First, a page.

afterload


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afterload

 [af´ter-lōd]
the tension developed by the heart during contraction; it is an important determinant of myocardial energy consumption, as it represents the resistance against which the ventricle must pump and indicates how much effort the ventricles must put forth to force blood into the systemic circulation. Factors that increase afterload include aortic and pulmonarystenosis, systemic and pulmonary hypertension, and high peripheral resistance.

af·ter·load

(af'ter-lōd),
1. The arrangement of a muscle so that, in shortening, it lifts a weight from an adjustable support or otherwise does work against a constant opposing force to which it is not exposed at rest.
2. The load or force thus encountered in shortening.

afterload

/af·ter·load/ (-lōd″) the force against which cardiac muscle shortens: in isolated muscle, the force resisting shortening after the muscle is stimulated to contract; in the intact heart, the pressure against which the ventricle ejects blood.

afterload

Etymology: AS, aefter + ME lod
the load, or resistance, against which the left ventricle must eject its volume of blood during contraction. The resistance is produced by the volume of blood already in the vascular system and by the constriction of the vessel walls.

Afterload

Cardiology The amount of haemodynamic pressure (peripheral vascular resistance) downstream from the heart, which increased in heart failure secondary to aortic stenosis and hypertension. Cf Preload.
Physiology The tension produced by heart muscle after contraction.

afterload

Cardiology The amount of hemodynamic pressure–peripheral vascular resistance downstream from the heart–which ↑ in heart failure 2º to aortic stenosis and HTN. Cf Preload Physiology The tension produced by heart muscle after contraction.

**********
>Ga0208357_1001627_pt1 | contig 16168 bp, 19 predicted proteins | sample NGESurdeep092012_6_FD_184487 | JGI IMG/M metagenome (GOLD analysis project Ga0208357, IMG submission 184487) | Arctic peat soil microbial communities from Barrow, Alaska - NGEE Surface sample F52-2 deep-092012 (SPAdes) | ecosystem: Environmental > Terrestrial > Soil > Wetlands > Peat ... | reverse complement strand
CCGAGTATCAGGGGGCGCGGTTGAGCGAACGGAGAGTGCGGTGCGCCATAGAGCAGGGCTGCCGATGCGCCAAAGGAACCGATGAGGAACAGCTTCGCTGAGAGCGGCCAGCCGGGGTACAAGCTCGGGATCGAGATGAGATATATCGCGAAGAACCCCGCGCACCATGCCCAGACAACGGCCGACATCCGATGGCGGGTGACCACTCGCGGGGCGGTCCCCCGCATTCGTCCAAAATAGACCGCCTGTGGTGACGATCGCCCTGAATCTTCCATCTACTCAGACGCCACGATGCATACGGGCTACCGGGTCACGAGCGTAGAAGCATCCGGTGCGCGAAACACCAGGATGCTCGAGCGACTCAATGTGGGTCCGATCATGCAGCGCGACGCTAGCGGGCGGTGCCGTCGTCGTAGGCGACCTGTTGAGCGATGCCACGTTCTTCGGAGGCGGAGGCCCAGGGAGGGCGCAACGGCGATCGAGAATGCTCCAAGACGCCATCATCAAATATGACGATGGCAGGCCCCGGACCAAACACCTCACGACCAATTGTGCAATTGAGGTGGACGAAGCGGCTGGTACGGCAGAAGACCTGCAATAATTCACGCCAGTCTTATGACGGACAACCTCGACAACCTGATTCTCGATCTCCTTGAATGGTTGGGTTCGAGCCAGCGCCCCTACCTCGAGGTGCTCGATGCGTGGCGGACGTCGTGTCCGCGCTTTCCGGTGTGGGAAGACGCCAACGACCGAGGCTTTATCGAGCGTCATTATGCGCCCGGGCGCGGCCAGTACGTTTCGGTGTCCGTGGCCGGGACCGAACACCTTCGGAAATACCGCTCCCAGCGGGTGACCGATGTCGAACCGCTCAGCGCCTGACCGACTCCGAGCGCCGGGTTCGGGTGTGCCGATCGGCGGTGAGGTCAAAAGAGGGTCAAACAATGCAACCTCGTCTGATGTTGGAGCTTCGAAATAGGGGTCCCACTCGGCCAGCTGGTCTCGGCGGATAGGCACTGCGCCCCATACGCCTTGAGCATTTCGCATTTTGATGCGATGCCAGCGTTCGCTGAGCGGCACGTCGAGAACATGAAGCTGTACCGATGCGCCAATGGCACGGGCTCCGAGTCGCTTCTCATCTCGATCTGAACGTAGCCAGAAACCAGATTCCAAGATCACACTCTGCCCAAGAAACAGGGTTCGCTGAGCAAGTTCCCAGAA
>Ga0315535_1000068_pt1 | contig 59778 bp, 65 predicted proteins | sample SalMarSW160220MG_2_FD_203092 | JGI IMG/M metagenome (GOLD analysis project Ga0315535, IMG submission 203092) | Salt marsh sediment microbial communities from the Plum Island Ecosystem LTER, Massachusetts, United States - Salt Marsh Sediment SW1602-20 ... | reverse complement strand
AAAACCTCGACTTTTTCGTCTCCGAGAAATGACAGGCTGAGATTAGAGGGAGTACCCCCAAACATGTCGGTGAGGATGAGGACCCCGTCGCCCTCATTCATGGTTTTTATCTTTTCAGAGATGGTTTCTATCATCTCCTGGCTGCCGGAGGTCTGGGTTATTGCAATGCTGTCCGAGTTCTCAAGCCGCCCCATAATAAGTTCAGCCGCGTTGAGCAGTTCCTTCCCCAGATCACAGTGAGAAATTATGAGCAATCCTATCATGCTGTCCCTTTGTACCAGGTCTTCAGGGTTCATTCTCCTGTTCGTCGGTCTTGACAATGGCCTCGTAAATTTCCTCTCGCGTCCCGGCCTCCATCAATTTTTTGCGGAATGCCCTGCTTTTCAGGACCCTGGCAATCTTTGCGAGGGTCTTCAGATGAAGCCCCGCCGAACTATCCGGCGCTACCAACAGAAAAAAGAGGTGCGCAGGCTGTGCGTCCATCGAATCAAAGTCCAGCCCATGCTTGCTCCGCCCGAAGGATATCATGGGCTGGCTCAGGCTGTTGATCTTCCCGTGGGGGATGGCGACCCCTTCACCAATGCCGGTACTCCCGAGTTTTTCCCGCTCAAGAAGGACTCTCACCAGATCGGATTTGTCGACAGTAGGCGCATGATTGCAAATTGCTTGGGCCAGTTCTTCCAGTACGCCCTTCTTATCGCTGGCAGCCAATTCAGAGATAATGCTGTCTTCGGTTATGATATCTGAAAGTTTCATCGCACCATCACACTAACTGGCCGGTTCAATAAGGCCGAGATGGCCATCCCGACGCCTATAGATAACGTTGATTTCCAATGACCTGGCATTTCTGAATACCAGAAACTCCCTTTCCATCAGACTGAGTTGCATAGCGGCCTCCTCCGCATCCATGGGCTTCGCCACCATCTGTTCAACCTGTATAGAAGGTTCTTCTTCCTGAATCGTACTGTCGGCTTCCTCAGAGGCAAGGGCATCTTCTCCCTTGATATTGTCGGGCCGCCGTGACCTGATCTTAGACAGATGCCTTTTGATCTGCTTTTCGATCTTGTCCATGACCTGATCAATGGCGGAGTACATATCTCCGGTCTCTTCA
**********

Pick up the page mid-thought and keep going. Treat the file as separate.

af·ter·load

, after-load (af'tĕr-lōd)
1. The arrangement of a muscle so that, in shortening, it creates a force from an adjustable support or otherwise work against an opposing force to which it is not exposed at rest.
2. The load or force thus encountered in shortening.
3. That resistance against which the left ventricle must eject its volume of blood during contraction.

afterload

see cardiac afterload.
References in periodicals archive ?
2010), since the systolic function is dependent on factors such as preload, afterload, contractility, distensibility, coordinated contraction and heart rate (BOON, 2011).
4] Increased weight gain which is associated with increased lean and fat mass, along with the associated increase in total blood volume may be accompanied by an increase in stroke volume, cardiac output and circulatory preload and afterload that can lead to left ventricular hypertrophy and sustained rise in blood pressure.
In AWMI the RV dysfunction is predominantly due to LV dysfunction which causes acute increase in afterload of RV leading to contractile dysfunction of RV.
On the other hand, hypoxic vasoconstriction induces pulmonary hypertension and increases RV afterload.
In the early pregnancy an overall decrease in vascular tone leads to systemic vasodilatation and rise in arterial compliance, there is a possible role of release of vasopressin, [14] which causes hemodilution and with a reduction in viscosity, which potentiates fall in vascular resistance and contributing to fall in afterload.
The goal of our anesthetic management was to provide adequate maternal analgesia, prevent tachycardia, minimize maternal endogenous catecholamine release and maintain normal sinus rhythm while avoiding a rapid decrease in afterload or acute increase in preload.
Relaxation of bronchial and peripheral vascular smooth muscle reduces afterload in the heart (Kee et al.
The perfusion pressure was set at 15cm H2O for the preload and 80cm H2O for afterload to ensure an adequate coronary flow [26].
2] When the afterload is increased, for example by strong hand grip or squatting, the murmur is accentuated.
Additionally, OTC medications like pseudoephedrine, which many cough and cold products contain, can increase blood pressure and afterload," he noted.